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I supposed the include-command copy-pastes code in the compilation, it is wrong because the code stopped working. Please, see the middle part in the code. I only copy-pasted the code to the file and added the include-command.

$ cat results/frames.tex
10.31 & 8.50 &  7.40 \\
10.34 & 8.53 &  7.81 \\
8.22 & 8.62 &  7.78 \\
10.16 & 8.53 &  7.44 \\
10.41 & 8.38 &  7.63 \\
10.38 & 8.57 &  8.03 \\
10.13 & 8.66 &  7.41 \\
8.50 & 8.60 &  7.15 \\
10.41 & 8.63 &  7.21 \\
8.53 & 8.53 &  7.12 \\

Latex code, see the middle part

\begin{table}
        \begin{tabular}{ | l | m | r |}
        \hline
        $t$ / s & $d_{1}$ / s & $d_{2}$ / s \\
        $\Delta h = 0,01 s$ & $\Delta d = 0,01 s$ & $\Delta d = 0,01 s$ \\
        \hline
        % I JUST COPIED THE CODE from here to the file, included.
        % It stopped working, why?
        \include{results/frames.tex}
        \hline
        $\pi (\frac{d_{1}}{2} - \frac{d_{2}}{2})$ & $2 \pi R h$ & $2 \pi r h$ \\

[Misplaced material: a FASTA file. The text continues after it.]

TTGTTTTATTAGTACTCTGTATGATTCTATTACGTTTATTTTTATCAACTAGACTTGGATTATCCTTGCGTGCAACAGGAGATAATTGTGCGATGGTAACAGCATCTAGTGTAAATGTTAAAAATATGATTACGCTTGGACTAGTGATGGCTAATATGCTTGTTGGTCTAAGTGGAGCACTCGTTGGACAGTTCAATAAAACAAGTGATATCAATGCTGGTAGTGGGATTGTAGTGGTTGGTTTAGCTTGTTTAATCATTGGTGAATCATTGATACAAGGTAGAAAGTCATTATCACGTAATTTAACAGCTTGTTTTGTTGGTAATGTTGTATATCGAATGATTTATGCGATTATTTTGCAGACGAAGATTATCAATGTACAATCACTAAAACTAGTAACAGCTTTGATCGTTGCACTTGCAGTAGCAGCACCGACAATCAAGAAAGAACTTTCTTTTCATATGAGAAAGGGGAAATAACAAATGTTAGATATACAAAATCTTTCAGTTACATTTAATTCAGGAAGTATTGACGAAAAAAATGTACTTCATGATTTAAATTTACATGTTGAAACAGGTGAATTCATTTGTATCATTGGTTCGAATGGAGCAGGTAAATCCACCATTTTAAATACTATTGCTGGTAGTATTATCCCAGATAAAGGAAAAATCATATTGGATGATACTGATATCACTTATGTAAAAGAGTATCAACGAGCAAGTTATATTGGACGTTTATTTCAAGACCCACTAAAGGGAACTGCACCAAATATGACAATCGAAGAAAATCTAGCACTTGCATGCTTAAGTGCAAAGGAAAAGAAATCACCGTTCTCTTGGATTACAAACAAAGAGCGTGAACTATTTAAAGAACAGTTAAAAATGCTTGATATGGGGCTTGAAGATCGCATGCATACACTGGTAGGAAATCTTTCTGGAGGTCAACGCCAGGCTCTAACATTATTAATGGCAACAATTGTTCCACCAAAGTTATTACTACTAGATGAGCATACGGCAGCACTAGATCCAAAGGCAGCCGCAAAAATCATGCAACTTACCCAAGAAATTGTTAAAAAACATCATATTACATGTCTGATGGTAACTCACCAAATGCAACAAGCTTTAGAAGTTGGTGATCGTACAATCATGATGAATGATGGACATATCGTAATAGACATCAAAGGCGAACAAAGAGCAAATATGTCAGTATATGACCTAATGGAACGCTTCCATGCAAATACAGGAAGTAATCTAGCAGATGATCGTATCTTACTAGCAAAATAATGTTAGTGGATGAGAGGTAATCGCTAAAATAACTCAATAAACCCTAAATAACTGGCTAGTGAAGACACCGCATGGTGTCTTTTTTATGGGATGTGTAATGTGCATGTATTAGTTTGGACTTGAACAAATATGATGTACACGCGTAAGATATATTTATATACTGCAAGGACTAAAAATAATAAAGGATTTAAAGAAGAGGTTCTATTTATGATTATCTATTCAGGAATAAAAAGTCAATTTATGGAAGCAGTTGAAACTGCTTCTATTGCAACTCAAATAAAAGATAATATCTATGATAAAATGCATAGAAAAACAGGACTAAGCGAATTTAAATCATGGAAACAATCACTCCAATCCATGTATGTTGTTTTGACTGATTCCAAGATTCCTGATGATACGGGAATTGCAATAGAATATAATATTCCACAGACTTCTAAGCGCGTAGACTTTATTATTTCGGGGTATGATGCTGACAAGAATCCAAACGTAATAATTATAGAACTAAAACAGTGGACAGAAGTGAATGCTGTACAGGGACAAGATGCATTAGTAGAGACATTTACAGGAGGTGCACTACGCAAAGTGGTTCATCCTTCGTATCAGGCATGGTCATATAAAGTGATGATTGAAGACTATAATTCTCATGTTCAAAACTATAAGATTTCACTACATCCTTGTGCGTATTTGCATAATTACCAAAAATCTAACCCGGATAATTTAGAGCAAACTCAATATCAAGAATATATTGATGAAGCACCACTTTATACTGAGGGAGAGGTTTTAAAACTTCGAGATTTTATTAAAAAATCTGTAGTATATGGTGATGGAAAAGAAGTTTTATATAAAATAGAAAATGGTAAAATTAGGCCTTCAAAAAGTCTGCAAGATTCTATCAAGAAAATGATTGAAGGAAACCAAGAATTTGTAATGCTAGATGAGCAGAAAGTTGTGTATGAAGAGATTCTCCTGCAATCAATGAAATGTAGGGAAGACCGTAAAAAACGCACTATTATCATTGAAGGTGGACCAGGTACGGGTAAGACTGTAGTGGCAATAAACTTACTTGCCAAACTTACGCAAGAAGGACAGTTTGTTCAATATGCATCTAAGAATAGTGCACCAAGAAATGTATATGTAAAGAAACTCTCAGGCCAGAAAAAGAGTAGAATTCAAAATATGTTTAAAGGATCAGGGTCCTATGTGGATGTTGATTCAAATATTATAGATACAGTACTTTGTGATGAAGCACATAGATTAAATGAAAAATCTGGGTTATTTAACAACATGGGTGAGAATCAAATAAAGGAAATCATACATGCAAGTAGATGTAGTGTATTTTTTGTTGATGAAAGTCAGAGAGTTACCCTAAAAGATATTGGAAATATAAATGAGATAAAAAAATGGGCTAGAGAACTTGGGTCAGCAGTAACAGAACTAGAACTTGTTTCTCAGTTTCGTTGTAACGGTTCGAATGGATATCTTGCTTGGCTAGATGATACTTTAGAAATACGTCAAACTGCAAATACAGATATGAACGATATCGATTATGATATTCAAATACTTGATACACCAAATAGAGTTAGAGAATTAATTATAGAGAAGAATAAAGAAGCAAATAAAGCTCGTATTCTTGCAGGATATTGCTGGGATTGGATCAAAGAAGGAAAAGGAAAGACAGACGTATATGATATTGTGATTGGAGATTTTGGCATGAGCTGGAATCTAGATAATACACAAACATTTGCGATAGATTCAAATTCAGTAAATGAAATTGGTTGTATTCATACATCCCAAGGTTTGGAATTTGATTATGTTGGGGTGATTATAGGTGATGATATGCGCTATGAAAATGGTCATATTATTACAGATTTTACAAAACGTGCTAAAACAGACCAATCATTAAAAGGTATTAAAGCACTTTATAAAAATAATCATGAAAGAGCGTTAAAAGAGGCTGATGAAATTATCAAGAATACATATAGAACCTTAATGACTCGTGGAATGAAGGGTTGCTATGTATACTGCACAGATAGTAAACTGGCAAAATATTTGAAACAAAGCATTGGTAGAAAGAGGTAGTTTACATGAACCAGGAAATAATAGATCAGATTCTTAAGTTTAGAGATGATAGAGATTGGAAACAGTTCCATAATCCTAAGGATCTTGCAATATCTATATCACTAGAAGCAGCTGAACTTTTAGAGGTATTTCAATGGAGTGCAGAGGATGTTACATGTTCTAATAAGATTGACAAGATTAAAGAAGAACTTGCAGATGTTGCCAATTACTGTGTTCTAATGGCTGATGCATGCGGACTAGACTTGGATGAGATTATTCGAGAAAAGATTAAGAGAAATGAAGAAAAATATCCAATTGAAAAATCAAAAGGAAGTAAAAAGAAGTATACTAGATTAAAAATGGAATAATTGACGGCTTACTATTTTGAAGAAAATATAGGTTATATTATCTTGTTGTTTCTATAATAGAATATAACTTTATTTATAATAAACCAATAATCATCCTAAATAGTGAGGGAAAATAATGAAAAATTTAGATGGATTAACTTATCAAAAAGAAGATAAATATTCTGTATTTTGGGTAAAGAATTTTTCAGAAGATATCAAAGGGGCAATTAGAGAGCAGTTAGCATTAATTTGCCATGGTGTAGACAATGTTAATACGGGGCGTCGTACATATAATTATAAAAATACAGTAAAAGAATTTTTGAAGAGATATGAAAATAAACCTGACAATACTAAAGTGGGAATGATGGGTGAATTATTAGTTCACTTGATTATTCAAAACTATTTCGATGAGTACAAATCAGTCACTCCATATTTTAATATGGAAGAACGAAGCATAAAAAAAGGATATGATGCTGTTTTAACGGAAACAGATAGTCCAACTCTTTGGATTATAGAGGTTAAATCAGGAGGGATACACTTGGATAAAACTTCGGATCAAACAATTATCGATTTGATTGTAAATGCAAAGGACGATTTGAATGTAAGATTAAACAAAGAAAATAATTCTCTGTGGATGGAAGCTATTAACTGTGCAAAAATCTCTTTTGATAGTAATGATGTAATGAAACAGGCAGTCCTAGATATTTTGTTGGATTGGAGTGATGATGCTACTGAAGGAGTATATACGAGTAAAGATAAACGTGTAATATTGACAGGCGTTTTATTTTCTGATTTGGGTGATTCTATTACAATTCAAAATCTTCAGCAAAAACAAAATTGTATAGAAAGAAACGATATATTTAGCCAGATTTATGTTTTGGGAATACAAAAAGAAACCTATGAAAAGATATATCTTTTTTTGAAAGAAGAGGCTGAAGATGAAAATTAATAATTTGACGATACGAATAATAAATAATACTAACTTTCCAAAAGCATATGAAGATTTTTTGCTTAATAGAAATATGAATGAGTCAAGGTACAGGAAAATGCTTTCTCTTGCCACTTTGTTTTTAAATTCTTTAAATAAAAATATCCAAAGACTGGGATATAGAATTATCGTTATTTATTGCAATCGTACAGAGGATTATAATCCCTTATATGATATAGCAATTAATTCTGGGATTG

\hline
        \end{tabular}
\end{table}
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2 Answers 2

up vote 9 down vote accepted

Use \input instead of \include, that will work.

\include additionally performs a \clearpage command which will not work in the context of a table.

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You mean Include-command is an input command boxed with the clearpage-command? –  hhh Apr 11 '10 at 20:32
1  
The definition of \input looks (effectively) like: \clearpage\input{#1}\clearpage. (The actual definition is more complex, but this shows the basic idea.) –  godbyk Apr 11 '10 at 20:38
2  
There are other differences: For example, \include opens an auxiliary file for every file included, so that you can build parts of the document using \includeonly and still get the references correct. \includes can't be nested, but \inputs can. In general, use \include for chapters in large documents, and \input otherwise. –  Philipp Apr 11 '10 at 20:40

Try with \input, \include is old and very limited..

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2  
\include is not older or worse than \input, it just serves a different purpose. –  Philipp Apr 11 '10 at 20:42
    
\input is a Tex primitive. \include is a Latex macro defined in terms of \input, and so is not as old. –  Charles Stewart Apr 12 '10 at 7:59

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